For those of us who practice the authentic art of Raks Sharki and its related cultural forms, the connectin to the Egyptian culture is essential. You can not do Classical or contemporary Raks Sharki to Rap music or Rock music, nor in my opinion Pop or Rock music sung in Arabic, that is a form of fusion. You can not do Classical Sharki and add Modern or Jazz or Ballet or Indian Dance, that would also be a form of fusion.

Classical Raks has a very definate movement vocabulary, is done to classical Arabic music, while contemoprasry Raks uses the same vocabulary and is done to conteporary Arabic music. Therefore, it is essential to be knowledgable and connected to the culture in order to retain the essence and identity of the dance.
 

taheya

New member
Has anyone got any videos of traditional raks sharki? Alternatively can you point me in the direction of where i can see some. I would really like to see the difference.
 

Aisha Azar

New member
Egyptian, etc.

Unfortunately there are still far too many who don't know anything about it. They think its just about wearing a two piece costume and being sexy and that's it!



The fact that we as a community STILL for some reason have a problem using the culturally correct name for the dance is one aspect of this. Once we started calling it belly dance, rather than using the cultural name Raks Sharki, or Raks Baladi, we said that the culture doesn't matter.


We were more concerned with the costume and the "mystique", rather than the reality of the culture. There is no other ethnic dance form in the world that had to be renamed, or translated into another language. Indian dances are referred to by their real names. No one feels the need to rename or translate Bharatanatyam or Katak. No one needs to rename or translate Flamenco. However, we it comes to us, we need to rename it translate it and find every excusse in the book to not honor it by using the culturally correct name.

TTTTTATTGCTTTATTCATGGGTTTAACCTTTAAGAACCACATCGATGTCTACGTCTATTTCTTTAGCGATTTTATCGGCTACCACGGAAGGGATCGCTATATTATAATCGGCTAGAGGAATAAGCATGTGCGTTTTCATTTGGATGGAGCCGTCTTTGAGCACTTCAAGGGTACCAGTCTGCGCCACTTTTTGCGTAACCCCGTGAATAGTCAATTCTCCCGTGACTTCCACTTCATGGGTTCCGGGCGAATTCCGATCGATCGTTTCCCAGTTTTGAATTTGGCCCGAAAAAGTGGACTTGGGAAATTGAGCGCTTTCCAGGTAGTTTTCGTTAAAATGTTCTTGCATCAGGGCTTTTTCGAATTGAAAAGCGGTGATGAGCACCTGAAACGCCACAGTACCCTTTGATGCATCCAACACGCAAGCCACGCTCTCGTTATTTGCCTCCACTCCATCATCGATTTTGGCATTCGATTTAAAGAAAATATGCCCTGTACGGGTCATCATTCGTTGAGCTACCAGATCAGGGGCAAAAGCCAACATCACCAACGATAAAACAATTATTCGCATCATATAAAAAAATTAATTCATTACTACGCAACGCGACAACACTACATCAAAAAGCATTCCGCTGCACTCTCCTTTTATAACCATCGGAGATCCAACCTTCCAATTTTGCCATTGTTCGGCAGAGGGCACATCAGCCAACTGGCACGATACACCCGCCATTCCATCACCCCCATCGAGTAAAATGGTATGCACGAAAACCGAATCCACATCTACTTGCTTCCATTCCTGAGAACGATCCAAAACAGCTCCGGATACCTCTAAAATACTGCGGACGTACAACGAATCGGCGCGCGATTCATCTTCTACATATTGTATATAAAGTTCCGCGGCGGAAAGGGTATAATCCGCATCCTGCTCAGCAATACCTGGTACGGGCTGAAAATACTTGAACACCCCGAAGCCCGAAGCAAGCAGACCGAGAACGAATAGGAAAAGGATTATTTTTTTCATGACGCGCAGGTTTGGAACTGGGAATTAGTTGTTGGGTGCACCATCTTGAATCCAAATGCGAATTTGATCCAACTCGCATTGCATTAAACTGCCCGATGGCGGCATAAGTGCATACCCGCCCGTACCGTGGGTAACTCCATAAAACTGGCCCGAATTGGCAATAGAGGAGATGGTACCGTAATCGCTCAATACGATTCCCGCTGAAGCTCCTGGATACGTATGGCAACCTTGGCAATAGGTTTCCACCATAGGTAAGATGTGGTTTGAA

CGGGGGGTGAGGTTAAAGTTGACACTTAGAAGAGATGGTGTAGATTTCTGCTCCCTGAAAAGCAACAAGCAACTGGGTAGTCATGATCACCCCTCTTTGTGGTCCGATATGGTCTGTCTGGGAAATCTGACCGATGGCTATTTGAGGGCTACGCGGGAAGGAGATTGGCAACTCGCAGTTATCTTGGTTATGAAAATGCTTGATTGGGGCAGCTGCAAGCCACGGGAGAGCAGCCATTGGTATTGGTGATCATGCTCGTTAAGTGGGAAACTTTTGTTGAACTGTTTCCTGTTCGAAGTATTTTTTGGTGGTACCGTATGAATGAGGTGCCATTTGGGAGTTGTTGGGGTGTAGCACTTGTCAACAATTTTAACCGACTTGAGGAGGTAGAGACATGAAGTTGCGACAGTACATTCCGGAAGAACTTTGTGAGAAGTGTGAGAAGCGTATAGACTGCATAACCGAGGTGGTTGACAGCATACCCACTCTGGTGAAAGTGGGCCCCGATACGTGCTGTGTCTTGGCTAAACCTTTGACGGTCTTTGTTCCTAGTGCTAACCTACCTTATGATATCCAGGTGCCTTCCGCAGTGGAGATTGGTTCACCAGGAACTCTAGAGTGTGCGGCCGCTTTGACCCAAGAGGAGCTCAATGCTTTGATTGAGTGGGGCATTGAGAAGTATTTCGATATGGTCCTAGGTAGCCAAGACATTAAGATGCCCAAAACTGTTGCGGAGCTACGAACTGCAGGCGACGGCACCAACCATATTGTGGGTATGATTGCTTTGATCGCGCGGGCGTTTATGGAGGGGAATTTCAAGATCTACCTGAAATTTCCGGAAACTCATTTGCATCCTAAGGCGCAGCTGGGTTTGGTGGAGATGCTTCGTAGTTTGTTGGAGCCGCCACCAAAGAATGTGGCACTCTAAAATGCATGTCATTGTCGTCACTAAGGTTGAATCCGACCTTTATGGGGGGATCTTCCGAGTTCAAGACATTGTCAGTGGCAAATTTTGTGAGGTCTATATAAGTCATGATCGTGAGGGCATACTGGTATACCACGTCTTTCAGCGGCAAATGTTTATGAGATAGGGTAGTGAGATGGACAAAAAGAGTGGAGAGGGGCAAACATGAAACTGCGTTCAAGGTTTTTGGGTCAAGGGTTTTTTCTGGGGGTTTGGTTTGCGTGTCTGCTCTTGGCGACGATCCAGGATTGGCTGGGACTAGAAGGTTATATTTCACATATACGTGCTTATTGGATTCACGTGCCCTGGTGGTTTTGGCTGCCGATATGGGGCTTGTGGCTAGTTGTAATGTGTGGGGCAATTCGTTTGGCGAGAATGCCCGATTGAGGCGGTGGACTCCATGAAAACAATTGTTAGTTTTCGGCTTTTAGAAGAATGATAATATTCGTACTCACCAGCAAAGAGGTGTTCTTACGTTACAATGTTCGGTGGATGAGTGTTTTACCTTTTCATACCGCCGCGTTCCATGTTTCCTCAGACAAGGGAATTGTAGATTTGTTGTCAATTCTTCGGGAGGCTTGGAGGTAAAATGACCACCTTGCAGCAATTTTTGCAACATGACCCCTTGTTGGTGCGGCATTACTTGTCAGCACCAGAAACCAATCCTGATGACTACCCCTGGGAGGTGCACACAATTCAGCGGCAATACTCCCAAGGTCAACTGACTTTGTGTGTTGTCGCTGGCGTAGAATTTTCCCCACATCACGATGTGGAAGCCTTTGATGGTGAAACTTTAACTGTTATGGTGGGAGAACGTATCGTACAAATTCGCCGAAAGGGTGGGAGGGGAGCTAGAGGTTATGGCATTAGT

To not use the correct name is to take one step away from the cultural roots. It became more about an image. It was marketed as an exotic girlie show by impersarios and club owners, a way to attract the attention of husbands and boyfriends, (make your husband a sultan), by dancers looking for an angle to make some extra bucks, an expression of feminine power and sexuality by feminists, a way to loose weight, reclaim your sexuality, express your sexuality. With each step it moved further and further away from the reality of being an expression of joy from a particular culture.

Very few people made an effort to learn about the real culture, like there are now. The problem is that by the time those of us who cared about the real thing came along there were al ready all of these of shoots. Don't get me wrong, I think good dance is good dance, however, we need to be clear what we are talking about. I really do not like this term belly dance for all of the reasons mentioned and many more that I won't go into.

Tribal is Tribal. It is inspired by many different elements. It is its own thing. In the 50's and 60's a style developed in the ethnic clubs that was a mixture of Turkish, Lebanese and Egyptian styles. It is American. I would call it American style Raks. Then there is the classiccal Egyptian style, Why can't we call it Classical Raks Sharki? Then there is the contemporary Raks Sharki, just as there is contemporary Ballet.